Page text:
Liberalism Then and Now

Classical liberalism, in the sense of the liberalism of the 18th and 19th Centuries, was a powerfully progressive force. It was the ideological expression of the need of the bourgeoisie to put paid to the social-political vestiges of kings and aristocrats and to create a society in it’s own image, and one in which the repressive power of the state could be reduced to the minimum necessary. Thus liberals fought, often with great success, for universal suffrage, formal equality before the law, freedom of expression, improvements in the status of women, a military under civilian control, and limitation of police powers. All good things, compared to what had gone before.
A progressive ideology that basis itself on a progressive economic system becomes reactionary when that system has exhausted itself.  Compare the progressive role of Christianity in the fight against the Roman slave system to Catholicism’s reactionary role during the downfall of the feudal monarchies.  In the same way, when capitalism itself became reactionary—that is, when it could no longer maintain itself without massive wars and destruction of infrastructure and ever-increasing measures of repression to defend its ever-greater difficulties in distributing human wants (wealth inequality)—liberalism transformed from a progressive ideology to one that simply provided a cover for the worst crimes of capitalism.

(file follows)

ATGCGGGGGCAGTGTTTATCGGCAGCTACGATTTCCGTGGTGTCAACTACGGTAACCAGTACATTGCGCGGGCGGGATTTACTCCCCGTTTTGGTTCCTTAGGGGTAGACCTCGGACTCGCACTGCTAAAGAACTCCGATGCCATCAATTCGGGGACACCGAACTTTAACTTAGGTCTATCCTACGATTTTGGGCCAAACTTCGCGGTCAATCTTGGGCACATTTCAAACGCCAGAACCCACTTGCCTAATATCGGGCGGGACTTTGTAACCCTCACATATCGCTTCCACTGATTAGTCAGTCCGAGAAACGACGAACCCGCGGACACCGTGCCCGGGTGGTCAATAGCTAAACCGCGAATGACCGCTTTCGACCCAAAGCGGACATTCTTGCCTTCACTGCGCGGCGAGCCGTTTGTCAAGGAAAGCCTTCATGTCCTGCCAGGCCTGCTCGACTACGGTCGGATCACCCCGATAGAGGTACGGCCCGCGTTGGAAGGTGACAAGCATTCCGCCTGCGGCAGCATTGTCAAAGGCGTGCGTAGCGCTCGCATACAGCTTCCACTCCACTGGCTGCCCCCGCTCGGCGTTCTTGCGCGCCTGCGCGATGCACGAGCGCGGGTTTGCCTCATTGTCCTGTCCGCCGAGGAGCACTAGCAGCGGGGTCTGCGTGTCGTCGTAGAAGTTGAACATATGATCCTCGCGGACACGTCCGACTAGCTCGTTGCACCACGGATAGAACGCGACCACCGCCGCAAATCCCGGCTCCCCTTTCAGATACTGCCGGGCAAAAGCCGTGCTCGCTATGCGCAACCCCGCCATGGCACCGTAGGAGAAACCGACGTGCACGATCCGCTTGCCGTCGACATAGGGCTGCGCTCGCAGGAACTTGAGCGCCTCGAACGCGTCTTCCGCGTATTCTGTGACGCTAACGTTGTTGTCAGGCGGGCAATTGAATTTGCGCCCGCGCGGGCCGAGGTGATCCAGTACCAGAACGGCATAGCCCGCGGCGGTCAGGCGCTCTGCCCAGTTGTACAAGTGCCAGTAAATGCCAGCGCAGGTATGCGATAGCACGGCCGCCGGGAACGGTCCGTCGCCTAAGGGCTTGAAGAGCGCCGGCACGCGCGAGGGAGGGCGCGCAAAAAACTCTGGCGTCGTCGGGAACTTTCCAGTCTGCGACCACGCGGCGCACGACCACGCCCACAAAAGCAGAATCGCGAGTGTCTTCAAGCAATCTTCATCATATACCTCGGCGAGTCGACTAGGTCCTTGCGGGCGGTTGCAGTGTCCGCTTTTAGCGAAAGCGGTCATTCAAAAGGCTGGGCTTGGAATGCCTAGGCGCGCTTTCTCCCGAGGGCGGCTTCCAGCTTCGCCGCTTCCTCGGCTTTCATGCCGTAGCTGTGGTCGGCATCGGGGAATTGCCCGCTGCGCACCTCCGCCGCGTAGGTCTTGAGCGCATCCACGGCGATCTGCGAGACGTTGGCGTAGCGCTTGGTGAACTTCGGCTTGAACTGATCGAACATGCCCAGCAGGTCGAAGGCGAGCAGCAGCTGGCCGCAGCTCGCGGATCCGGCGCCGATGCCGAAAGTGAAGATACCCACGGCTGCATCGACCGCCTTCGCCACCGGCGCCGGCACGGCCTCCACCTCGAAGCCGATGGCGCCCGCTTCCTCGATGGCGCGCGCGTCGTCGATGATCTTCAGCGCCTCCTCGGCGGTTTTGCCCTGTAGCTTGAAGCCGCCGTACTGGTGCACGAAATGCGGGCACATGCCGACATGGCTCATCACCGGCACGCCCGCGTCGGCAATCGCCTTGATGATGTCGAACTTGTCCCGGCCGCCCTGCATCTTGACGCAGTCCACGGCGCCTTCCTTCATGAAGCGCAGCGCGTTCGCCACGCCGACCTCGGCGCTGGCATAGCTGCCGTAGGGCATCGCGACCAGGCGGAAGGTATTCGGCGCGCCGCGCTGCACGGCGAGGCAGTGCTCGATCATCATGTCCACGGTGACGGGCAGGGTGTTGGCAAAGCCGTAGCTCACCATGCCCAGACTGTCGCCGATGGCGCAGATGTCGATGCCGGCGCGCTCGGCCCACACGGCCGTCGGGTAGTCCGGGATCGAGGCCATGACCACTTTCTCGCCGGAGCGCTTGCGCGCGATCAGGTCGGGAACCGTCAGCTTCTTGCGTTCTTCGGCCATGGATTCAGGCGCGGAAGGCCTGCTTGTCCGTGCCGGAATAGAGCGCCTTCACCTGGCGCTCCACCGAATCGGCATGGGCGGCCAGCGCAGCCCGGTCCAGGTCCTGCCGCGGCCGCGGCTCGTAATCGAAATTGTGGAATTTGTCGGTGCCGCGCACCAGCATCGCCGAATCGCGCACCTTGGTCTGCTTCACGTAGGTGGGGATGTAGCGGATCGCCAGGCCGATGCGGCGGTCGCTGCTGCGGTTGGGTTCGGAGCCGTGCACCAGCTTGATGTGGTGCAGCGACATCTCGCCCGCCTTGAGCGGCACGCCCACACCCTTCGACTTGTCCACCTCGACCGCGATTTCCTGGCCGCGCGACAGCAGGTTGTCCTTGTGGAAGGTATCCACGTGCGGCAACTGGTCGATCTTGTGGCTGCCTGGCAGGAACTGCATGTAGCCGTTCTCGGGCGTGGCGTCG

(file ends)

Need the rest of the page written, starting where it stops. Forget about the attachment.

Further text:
We could look at the criminal role of liberalism in the Russian revolution, or its craven role Germany in the 30s, but really, we don’t have to look any further than the US. From the massive labor battles of the 1930s to the Civil Rights movement in the 1950s and 60s, liberalism in the form of its official spokesmen (politicians and journalists) has specialized in fighting tooth-and-nail against any moves toward equality, and, insofar as their efforts failed, loudly claiming credit for instituting them.  It’s like. after being robbed at gunpoint, you bragged about your generous donation.  When the US ruling elite needs to take a repressive step but fears that its “right-wing” elements will generate too much popular outrage, it turns to its “left-wing” side to carry it out.  We all remember how it turned to Obama to cut SNAP benefits, protect Wall Street gangsters, launch new wars, and begin a massive assault on immigrants.  Going further back, it was the “New Deal” Roosevelt who asked congress for the right to draft striking workers and force them to labor.  The “Fair Deal” Truman invoked Taft-Hartley 12 times within the first year of its passage.  Permit me to quote from Labor’s Giant Step by Art Preis: